Ironically, even though I’m a do-it-yourselfer in most financial matters, I knew from the start that I’d want help with selling the house. The reasons were plentiful in my mind: I’m not an expert in real estate, I wasn’t particularly interested in it, and I had no desire to educate myself on the details of what would be an extremely rare transaction for us. Also, over the years, we’d seen any number of houses in our area start out for sale by owner then, after not selling, wind up in the hands of a Realtor anyway.

All I needed to do was put myself in the buyer’s shoes: why should a buyer go to the work and risk of pursuing the few homes being sold by owners, when they could get a Realtor to review hundreds of homes in the MLS and do all the legwork for free?

A Realtor is a sales and marketing professional. I’ve learned over my years in business how important those functions are. Unless you have a penchant for either, especially as they relate to real estate, you’re putting yourself at a disadvantage to go it alone in the housing marketplace.

Yes, Realtors do get a juicy commission, 6% plus or minus, depending on the area, and the rate you negotiate. Occasionally they might make that without putting a whole lot of work in on a deal. But so what? It was very hard for me to quantify how that money would be “saved” by selling the house ourselves — especially if we got less for it because of a reduced pool of buyers. We were ready to move on in life, and weren’t going to split hairs over a few percentage points. Our investment portfolio routinely fluctuates as much as a typical Realtor’s commission.

The fact that we had a trusted friend in the business, one we had worked with successfully in a number of capacities over the years, made the decision all the easier. Rob had already walked the house earlier in the spring to give us a number of selling tips. So the decision to list with him was not something we had to debate at any great length. When he brought the Listing Agreement by and explained how the process would work, we felt all the more confident that we had made the right decision.

Staging the Show

I’ll confess my spirits dimmed a bit as I read through Rob’s extensive Home Selling Guide — a dozen pages on the mechanics of properly preparing our house for sale. It addressed repairs, cleaning, “neutralizing,” space management, atmosphere, staging, exterior, yard, driveway, front entry, living area, dining room, kitchen, laundry room, stairways, bedrooms, bathrooms, garage, and showing….

When I finally reached the last page, overwhelmed, I pitched a small, private fit. This felt like rearranging chairs on the deck of the Titanic. Sure, it would be nice to have a picture-perfect property with great curb appeal, but it just hadn’t been worth the trouble or expense to us in our everyday life. So why do it now? It was so much work, for such a short period of time. Why did we need to do all that just to sell a nice house that was already in functional repair and had served us perfectly well for 16 years? Why not just lower the price a bit and tell buyers to “take it or leave it.” Bah humbug this staging stuff!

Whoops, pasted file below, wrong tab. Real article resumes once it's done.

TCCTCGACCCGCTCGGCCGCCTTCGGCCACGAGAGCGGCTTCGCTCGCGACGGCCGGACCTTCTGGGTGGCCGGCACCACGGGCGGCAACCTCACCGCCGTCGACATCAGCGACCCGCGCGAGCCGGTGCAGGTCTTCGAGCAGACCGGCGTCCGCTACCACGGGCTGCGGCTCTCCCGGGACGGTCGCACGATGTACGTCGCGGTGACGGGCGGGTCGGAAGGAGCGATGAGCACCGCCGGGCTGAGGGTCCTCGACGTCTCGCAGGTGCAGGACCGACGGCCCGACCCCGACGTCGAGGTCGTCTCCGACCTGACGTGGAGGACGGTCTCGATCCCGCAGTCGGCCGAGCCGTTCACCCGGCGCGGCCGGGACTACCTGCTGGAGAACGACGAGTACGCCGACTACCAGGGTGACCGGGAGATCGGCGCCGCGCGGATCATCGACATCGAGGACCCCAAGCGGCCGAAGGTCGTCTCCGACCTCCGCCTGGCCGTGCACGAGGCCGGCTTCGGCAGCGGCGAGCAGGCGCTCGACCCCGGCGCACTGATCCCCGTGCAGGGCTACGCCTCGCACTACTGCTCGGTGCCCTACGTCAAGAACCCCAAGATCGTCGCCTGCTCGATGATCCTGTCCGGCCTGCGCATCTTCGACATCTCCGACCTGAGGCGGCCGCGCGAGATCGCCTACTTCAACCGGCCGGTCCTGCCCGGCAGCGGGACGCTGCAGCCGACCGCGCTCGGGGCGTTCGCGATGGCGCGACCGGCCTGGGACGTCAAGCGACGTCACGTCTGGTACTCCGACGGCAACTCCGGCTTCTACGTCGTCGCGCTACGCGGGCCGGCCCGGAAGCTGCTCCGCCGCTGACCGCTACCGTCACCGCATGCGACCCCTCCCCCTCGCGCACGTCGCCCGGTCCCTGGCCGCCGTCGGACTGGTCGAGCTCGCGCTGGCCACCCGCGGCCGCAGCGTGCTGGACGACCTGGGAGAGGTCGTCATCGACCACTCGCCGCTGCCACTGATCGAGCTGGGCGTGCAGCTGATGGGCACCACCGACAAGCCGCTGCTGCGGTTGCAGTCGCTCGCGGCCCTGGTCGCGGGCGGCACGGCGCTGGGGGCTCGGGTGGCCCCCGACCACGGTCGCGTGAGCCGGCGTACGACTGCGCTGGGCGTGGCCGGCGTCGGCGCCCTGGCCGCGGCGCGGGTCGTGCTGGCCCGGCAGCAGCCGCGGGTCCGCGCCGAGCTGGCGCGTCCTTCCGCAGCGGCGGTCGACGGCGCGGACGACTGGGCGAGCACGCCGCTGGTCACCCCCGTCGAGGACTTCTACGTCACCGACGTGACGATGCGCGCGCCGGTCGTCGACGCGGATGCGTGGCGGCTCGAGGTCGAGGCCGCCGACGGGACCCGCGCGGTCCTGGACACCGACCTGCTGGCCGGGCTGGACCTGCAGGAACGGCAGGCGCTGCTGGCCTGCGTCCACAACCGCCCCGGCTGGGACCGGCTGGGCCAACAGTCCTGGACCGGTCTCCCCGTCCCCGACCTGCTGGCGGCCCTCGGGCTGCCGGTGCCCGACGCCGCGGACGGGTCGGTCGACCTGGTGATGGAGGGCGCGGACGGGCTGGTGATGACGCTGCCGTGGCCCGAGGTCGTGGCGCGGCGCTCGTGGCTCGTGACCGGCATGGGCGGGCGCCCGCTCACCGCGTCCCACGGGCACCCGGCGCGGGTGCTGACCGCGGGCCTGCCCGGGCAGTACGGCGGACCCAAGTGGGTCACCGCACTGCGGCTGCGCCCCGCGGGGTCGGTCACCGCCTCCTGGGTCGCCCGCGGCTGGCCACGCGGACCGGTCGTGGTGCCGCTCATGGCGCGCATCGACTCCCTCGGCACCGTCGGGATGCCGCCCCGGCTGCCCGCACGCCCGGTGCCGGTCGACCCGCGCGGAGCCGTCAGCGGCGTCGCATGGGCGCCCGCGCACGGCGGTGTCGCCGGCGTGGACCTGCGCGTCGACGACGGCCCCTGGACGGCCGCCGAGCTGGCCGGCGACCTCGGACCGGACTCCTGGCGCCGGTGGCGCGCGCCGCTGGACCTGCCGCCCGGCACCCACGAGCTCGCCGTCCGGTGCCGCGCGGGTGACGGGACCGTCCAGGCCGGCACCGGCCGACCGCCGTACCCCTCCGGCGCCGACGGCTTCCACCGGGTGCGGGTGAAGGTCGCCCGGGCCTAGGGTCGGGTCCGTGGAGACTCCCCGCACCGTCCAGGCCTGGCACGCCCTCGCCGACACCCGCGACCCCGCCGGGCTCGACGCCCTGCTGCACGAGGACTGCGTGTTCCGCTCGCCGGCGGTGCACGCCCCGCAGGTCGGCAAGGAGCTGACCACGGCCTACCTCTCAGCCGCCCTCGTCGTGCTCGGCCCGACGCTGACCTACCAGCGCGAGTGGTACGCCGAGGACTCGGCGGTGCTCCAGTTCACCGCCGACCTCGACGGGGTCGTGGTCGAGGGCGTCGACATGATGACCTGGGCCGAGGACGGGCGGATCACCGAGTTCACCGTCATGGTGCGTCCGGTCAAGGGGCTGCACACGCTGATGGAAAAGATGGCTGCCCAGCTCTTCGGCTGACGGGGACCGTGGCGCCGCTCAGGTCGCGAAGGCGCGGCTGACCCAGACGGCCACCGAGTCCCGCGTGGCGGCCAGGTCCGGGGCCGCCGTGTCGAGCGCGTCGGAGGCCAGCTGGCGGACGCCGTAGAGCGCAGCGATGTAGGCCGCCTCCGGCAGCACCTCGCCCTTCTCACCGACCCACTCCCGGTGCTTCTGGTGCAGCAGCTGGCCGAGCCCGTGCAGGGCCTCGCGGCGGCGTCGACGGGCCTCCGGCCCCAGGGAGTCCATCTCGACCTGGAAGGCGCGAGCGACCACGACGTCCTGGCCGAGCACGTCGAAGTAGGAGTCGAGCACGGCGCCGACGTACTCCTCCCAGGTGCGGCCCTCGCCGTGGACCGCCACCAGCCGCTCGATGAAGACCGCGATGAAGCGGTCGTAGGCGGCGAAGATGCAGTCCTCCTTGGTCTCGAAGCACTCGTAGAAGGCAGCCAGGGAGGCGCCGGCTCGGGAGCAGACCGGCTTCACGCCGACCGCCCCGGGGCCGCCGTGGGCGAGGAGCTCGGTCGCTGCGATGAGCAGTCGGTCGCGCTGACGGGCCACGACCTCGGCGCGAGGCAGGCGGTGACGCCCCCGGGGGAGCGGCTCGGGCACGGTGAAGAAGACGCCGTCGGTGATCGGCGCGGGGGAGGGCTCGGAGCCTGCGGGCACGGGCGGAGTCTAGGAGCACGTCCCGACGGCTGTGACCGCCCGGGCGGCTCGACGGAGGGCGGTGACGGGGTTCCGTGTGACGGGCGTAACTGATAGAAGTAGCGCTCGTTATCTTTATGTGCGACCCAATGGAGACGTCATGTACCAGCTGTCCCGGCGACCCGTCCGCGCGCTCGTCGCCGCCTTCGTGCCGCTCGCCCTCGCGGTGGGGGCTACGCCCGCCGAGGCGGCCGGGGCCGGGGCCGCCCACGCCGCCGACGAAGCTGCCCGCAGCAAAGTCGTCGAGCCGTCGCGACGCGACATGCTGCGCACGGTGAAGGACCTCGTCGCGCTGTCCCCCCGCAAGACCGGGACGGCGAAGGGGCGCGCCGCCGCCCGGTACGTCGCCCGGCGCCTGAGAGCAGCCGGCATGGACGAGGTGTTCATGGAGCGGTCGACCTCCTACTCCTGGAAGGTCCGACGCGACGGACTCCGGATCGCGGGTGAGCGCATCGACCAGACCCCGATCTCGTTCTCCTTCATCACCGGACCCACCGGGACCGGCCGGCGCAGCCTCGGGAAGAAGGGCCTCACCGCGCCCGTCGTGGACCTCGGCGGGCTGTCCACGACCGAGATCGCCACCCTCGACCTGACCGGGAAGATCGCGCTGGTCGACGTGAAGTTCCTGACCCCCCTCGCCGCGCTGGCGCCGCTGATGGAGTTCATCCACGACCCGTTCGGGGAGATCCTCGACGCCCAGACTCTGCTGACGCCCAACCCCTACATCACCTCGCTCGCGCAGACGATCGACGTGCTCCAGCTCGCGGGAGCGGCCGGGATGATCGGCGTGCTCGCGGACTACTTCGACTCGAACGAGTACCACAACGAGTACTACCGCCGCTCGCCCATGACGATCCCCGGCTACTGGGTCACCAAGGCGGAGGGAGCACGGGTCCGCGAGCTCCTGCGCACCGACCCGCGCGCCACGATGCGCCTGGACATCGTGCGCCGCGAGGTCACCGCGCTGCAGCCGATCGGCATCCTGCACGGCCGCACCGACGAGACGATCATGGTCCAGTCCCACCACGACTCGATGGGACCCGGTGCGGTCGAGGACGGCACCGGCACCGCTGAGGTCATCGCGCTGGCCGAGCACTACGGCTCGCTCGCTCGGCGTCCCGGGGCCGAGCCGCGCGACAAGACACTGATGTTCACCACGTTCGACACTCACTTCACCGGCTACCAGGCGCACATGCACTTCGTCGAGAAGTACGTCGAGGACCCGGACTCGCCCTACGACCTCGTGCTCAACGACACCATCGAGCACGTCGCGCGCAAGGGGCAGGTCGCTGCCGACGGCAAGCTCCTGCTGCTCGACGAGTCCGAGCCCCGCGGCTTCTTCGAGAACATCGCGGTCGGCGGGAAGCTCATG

Once I’d vented, I began thinking like a buyer. We would soon enough be “buyers” again too — even if we were only renting — so it wasn’t very hard to understand their point of view. Real estate is not the seller’s market it once was. And buying a house is the largest financial transaction most people make — a multi-year commitment that affects everything about their physical and emotional quality of life.

What do you look for when making a major purchase? I bet you want value. I sure do. I want something that feels like it was meant for me, personally. It should meet all my requirements, exude that extra feeling of quality, and do all of that for a great price. I want the seller to go over the top for me. And I realized that every potential buyer coming in our front door to view the house would feel precisely the same way!

If we were serious about selling our house quickly for a fair price, then we were just going to have to get serious about this staging business, and demonstrate to buyers beyond any shadow of doubt that they would be getting a quality home perfect for them at a reasonable price.

And we did. To the best of our ability, we ticked off virtually every single item in the Selling Guide. We held a yard sale and rented a storage unit, reducing our household contents by about half. We diligently worked through each room, reducing clutter and packing away personal items. Given our time constraints, we had to bypass some of our usual frugality standards and pay for help to accomplish in weeks things that would have taken us months, alone. But we set our sights on the goal and got it all done.

We had one prominent room painted and then touched up throughout the house. We had the roof, siding, and trim cleaned so the house sparkled like new. (Using diluted bleach, not destructive pressure washing.) We resuscitated our decks with a beautiful honey-toned stain, recommended by our contractor friend, Mark. We resurfaced the front sidewalk and did some modest landscaping all around the house: adding mulch, a few shrubs, and several dozen annuals. Lastly we coaxed new grass up in the front and side yards.